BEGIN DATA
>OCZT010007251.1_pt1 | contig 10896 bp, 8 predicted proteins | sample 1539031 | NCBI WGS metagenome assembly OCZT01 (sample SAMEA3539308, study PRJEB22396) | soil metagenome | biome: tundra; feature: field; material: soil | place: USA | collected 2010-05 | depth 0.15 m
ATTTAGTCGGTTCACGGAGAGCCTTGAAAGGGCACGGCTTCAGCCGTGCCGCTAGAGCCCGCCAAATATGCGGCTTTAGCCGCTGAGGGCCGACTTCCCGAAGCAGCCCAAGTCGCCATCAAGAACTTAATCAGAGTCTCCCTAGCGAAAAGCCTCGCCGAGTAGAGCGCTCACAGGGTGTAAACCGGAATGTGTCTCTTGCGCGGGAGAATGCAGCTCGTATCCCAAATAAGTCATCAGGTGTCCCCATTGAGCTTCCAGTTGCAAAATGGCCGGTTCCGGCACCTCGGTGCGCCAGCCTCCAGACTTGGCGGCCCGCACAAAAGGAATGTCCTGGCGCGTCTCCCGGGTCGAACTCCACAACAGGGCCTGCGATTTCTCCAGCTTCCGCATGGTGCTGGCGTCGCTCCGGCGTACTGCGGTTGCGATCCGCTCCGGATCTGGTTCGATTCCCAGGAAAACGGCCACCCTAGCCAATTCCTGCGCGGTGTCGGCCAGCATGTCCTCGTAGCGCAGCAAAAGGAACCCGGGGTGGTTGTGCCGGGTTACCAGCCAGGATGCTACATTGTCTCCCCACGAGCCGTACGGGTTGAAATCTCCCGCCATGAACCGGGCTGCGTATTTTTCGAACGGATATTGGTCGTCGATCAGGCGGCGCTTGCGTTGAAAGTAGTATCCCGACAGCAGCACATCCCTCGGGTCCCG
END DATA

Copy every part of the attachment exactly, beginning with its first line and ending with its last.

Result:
>OCZT010007251.1_pt1 | contig 10896 bp, 8 predicted proteins | sample 1539031 | NCBI WGS metagenome assembly OCZT01 (sample SAMEA3539308, study PRJEB22396) | soil metagenome | biome: tundra; feature: field; material: soil | place: USA | collected 2010-05 | depth 0.15 m
ATTTAGTCGGTTCACGGAGAGCCTTGAAAGGGCACGGCTTCAGCCGTGCCGCTAGAGCCCGCCAAATATGCGGCTTTAGCCGCTGAGGGCCGACTTCCCGAAGCAGCCCAAGTCGCCATCAAGAACTTAATCAGAGTCTCCCTAGCGAAAAGCCTCGCCGAGTAGAGCGCTCACAGGGTGTAAACCGGAATGTGTCTCTTGCGCGGGAGAATGCAGCTCGTATCCCAAATAAGTCATCAGGTGTCCCCATTGAGCTTCCAGTTGCAAAATGGCCGGTTCCGGCACCTCGGTGCGCCAGCCTCCAGACTTGGCGGCCCGCACAAAAGGAATGTCCTGGCGCGTCTCCCGGGTCGAACTCCACAACAGGGCCTGCGATTTCTCCAGCTTCCGCATGGTGCTGGCGTCGCTCCGGCGTACTGCGGTTGCGATCCGCTCCGGATCTGGTTCGATTCCCAGGAAAACGGCCACCCTAGCCAATTCCTGCGCGGTGTCGGCCAGCATGTCCTCGTAGCGCAGCAAAAGGAACCCGGGGTGGTTGTGCCGGGTTACCAGCCAGGATGCTACATTGTCTCCCCACGAGCCGTACGGGTTGAAATCTCCCGCCATGAACCGGGCTGCGTATTTTTCGAACGGATATTGGTCGTCGATCAGGCGGCGCTTGCGTTGAAAGTAGTATCCCGACAGCAGCACATCCCTCGGGTCCCG